The U.S. House of Representatives passed a $99.4 billion HHS appropriations bill with several amendments including reversing a longtime ban on developing a national patient identifier, money for hospital emergency departments dealing with opioid overdoses, and a nod to the anti-vaccination controversy.
For decades, Congress has prohibited HHS from funding the development or promotion of any national program where patients would receive permanent, unique identification numbers.
Lawmakers previously argued such a program could violate privacy issues or raise security concerns, while the medical community and insurers claimed the ban kept them from properly matching patients with the correct medical information.
The measure by Rep. Bill Foster (D-Ill.) to overturn the ban passed late Wednesday with the first tranche of amendments to the appropriations bill.
Several amendments focused on the opioid epidemic, including a measure by Reps. David McKinley (R-W.Va.) and Mike Doyle (D-Pa.) that would deploy $10 million to set up a coordinated-care model for overdose cases in emergency rooms, according to a provision of last year's major opioid legislation.
Others focused on the impact of addiction on children, with one measure to shift $2 million for research on neonatal abstinence syndrome. A second boosts funding for the National Survey of Child and Adolescent Well-Being by another $2 million to look at children affected by a parent's addiction.
Rep. Adam Schiff (D-Calif.) secured his amendment that essentially tells HHS to prioritize its national campaign to encourage vaccines and counter the anti-vaccination rhetoric that has increasingly raised worry in Washington amid measles outbreaks across the country.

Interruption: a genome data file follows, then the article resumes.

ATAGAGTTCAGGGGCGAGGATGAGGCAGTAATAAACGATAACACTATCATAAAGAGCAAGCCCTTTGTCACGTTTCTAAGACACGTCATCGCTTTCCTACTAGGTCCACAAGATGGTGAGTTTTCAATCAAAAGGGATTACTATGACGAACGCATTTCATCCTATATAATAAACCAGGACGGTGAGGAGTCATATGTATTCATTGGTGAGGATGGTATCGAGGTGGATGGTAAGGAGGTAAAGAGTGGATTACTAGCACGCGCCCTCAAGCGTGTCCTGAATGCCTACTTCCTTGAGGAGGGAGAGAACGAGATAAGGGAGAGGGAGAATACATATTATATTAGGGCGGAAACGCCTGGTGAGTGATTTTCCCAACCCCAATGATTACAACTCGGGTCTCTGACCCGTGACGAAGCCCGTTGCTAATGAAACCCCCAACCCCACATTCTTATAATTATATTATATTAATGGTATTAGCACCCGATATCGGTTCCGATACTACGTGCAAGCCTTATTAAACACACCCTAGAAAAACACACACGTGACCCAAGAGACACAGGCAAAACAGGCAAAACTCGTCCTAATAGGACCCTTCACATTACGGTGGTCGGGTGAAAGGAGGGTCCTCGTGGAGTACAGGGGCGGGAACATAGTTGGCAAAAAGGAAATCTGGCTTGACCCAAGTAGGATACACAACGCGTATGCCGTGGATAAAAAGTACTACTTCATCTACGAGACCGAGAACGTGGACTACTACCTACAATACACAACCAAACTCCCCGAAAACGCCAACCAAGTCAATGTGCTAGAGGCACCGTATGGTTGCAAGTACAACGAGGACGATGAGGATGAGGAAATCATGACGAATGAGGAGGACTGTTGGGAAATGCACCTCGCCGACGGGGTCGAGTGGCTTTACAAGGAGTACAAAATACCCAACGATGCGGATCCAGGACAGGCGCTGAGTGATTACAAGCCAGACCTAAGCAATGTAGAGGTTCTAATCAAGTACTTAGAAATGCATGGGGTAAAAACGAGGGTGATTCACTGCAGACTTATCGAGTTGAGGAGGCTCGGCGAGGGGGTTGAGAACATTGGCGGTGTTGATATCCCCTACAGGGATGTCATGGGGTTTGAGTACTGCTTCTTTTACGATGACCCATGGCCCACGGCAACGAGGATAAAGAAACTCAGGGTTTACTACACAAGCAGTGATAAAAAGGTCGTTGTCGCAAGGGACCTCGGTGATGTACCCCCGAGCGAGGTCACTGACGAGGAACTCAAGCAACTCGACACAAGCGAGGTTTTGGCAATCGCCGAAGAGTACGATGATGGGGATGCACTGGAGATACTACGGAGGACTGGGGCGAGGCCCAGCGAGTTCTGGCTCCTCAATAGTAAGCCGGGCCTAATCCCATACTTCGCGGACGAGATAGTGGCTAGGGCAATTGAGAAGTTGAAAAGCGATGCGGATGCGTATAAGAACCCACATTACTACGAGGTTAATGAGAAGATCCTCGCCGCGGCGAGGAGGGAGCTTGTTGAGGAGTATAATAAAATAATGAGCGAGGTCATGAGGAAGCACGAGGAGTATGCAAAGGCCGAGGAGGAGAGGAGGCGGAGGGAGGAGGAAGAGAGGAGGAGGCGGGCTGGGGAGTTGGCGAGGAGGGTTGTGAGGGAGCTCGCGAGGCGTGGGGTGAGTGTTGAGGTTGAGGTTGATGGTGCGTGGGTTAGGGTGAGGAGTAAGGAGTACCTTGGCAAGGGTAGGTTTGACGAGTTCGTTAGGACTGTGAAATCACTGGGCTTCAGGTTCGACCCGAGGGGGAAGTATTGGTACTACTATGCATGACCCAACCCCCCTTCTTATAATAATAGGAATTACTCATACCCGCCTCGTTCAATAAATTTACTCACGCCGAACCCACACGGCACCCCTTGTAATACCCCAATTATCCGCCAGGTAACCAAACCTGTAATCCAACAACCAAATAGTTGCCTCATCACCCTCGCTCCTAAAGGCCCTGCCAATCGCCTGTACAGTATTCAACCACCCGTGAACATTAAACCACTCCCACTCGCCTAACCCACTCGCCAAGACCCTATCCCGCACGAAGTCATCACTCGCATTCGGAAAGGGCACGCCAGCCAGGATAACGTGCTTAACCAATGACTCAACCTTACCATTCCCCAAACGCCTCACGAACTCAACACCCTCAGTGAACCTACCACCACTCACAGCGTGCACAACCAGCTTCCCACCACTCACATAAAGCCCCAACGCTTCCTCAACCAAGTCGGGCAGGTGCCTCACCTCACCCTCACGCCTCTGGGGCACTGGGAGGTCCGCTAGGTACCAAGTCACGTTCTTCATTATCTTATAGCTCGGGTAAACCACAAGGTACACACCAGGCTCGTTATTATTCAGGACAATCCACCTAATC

The full legislation incorporates provisions to boost rural hospitals and rural healthcare access.
The final report adds $10 million to the previous year's budget for state surveys and certification reviews of nursing homes, home health agencies and hospice facilities.
It also increases funding for the Hospital Preparedness Program by $52 million. The initiative coordinates state, local and territorial health departments to get ready for patient surges during public health emergencies.
House appropriators suggested that federal agencies should follow the enhanced reimbursement model offered for the academic health centers that treated Americans with Ebola for other serious communicable diseases.
"Given the significant cost of preparedness and care associated with any serious communicable disease, when any federal agency refers any highly contagious individuals to a designated treatment center, the committee encourages the use of the previously developed reimbursement model for Ebola to be applied," appropriators wrote in the bill.
While the House wrapped up a chunk of its appropriations work this week, Senate appropriators have yet to mark up their own bill as Congress prepares for a battle to lift the spending caps and then the debt ceiling later this year.